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Notes for the course Analysis I, MATE–2201 Universidad de los Andes, 2010–20
STEFANO FERRI firstname.lastname@example.org
1. Introduction to the problem
In these notes we discuss ways to deﬁne convergence for a sequence of functions (at ﬁrst werestrict ourselves to functions from R to R) in a meaningful way. Namely, we would like to be able to “approximate” a function by a sequence of functions (i.e. to regard a function as the limit of the sequence) and use the sequence in our abstract arguments much in the same way as we did in the Calculus courses when we wrote (or even deﬁned) the functions sin, cos and exp as the sum of a series.Suppose that (fn )n is a sequence of functions fn : R −→ R, the most naive way to deﬁne a concept of limit for the sequence of functions is to write: (lim fn )(x) := lim fn (x). The problem is that this way of deﬁning limits does not behave well under taking iterated limits. In particular, we have to face the unpleasant fact that with the above deﬁnition of limit a sequence of continuous functions doesnot need to converge to a continuous limit, a sequence of derivable functions does not need to converge to a derivable one and a sequence of integrable functions does not need to converge to a integrable one. Moreover, even when the limit of a sequence of continuous functions is indeed continuous or a limit of a sequence of derivable functions is derivable or a limit of integrable functions isintegrable we cannot freely interchange limits and we cannot derivate or integrate a sequence term by term. Probably, the simplest example which shows this is the following. 1.0.1 Example. Let n ∈ N and deﬁne fn : [0, 1] −→ R by fn (x) := xn . It is clear that for any n ∈ N the function fn is continuous (in fact, even diﬀerentiable) on [0, 1] and that, for x ∈ [0, 1) we have that limn fn (x) = 0. Onthe other hand, limn fn (1) = 1, so the pointwise limit of (fn )n is the function: 0 if 0 ≤ x < 1 and 1 if x = 1, which is not continuous in 1.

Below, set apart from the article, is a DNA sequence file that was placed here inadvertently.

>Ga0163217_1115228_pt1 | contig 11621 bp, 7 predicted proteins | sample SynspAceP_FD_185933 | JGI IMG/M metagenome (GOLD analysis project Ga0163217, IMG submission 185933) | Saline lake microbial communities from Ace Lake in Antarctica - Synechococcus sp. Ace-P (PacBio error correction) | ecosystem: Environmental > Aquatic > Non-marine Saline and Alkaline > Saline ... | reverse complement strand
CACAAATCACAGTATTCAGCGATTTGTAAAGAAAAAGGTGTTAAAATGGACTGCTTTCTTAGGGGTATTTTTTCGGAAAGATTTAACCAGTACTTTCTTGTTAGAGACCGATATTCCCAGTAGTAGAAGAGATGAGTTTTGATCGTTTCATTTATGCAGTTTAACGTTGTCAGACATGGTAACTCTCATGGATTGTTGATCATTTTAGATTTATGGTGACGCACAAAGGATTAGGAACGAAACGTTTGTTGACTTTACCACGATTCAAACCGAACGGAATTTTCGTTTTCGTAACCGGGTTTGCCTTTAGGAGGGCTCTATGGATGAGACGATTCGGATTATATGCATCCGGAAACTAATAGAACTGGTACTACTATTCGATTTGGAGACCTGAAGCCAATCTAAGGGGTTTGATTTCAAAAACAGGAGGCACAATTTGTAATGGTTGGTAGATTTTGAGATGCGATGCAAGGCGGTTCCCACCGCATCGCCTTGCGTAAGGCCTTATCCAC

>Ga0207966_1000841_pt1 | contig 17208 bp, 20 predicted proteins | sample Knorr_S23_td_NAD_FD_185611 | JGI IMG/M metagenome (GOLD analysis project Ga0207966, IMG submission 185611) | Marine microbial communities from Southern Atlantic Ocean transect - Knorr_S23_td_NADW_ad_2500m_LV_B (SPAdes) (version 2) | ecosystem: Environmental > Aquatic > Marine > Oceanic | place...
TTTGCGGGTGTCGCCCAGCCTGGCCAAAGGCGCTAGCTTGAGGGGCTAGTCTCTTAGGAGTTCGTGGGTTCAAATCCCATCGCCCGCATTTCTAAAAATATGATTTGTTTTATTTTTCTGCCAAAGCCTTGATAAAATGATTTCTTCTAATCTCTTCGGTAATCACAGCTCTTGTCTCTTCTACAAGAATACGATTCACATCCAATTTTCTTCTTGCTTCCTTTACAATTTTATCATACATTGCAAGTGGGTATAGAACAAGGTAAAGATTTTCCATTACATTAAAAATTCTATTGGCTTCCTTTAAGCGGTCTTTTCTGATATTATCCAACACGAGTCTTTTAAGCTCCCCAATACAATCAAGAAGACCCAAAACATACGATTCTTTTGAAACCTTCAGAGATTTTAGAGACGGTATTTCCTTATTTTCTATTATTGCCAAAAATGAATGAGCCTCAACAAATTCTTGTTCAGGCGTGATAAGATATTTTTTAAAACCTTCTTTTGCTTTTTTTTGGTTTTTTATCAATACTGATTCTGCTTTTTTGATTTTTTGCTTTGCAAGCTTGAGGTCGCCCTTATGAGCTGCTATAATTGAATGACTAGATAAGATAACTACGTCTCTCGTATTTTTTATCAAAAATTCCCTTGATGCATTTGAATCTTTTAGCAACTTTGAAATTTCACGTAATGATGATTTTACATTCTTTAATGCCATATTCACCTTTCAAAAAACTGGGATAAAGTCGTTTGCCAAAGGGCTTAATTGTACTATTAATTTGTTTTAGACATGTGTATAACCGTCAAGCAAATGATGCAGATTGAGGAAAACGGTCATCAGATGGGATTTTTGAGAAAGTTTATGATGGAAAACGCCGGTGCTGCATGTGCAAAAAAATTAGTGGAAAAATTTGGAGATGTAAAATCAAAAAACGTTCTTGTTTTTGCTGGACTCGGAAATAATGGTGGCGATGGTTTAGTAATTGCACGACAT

Preliminary version: do no distribute!
2 In class we presented another example which also illustrates the problem and which is just sligtly more complicated to write but possibly easier to picture. 1.0.2 Example. Let (fn )n be a sequence offunctions with fn : [0, 1] −→ R deﬁned by 1 if x ∈ [0, 1 − n ) 0 2 1 1 fn := n(x − ) + 1 if x ∈ ( 1 − n , 1 ) (1.) 2 2 n 1 1 if x ∈ ( 2 , 1].
1 It is not diﬃcult to see that when x ∈ [0, 2 ) we have that lim fn (x) = 0 1 and when x ∈ [ 2 , 1] we have that lim fn (x) = 1, so the pointwise limit of this sequence is not continuous. More involuted examples can be constructed which show that thepointwise limit of a sequence of diﬀerentiable (respectively integrable) functions need not be diﬀerentiable (respectively integrable) and, even if it happens to be, the limit of the derivatives (respectively the integrals) is not necessarily the derivative (respectively the integrals) of the limit. Because of these problems we shall deﬁne several diﬀerent forms of convergence. Since we shall usethe framework of normed space we start by giving a short introduction to this subject.
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2. Normed spaces
2.1. First deﬁnitions and examples
We start with the deﬁnition of some basic concepts in the theory of normed spaces. In what follows all vector spaces will be on a ﬁeld F which is either R or C. 2.1.1 Deﬁnition. Let X be a vector spaceover F, a norm on X is a function · : X −→ R
with the following properties:
(a.) for every x ∈ X, X ≥ 0 and we have x = 0 if and only if x is the zero vector; (b.) for every x ∈ X and every α ∈ F we have that αx = |α| · x ; and (c.) for every x, y ∈ X, x + y ≤ x + y . 2.1.2 Remark. If X is a normed space with norm to check that X with the distance deﬁned by d(x, y) := x − y is a metric space...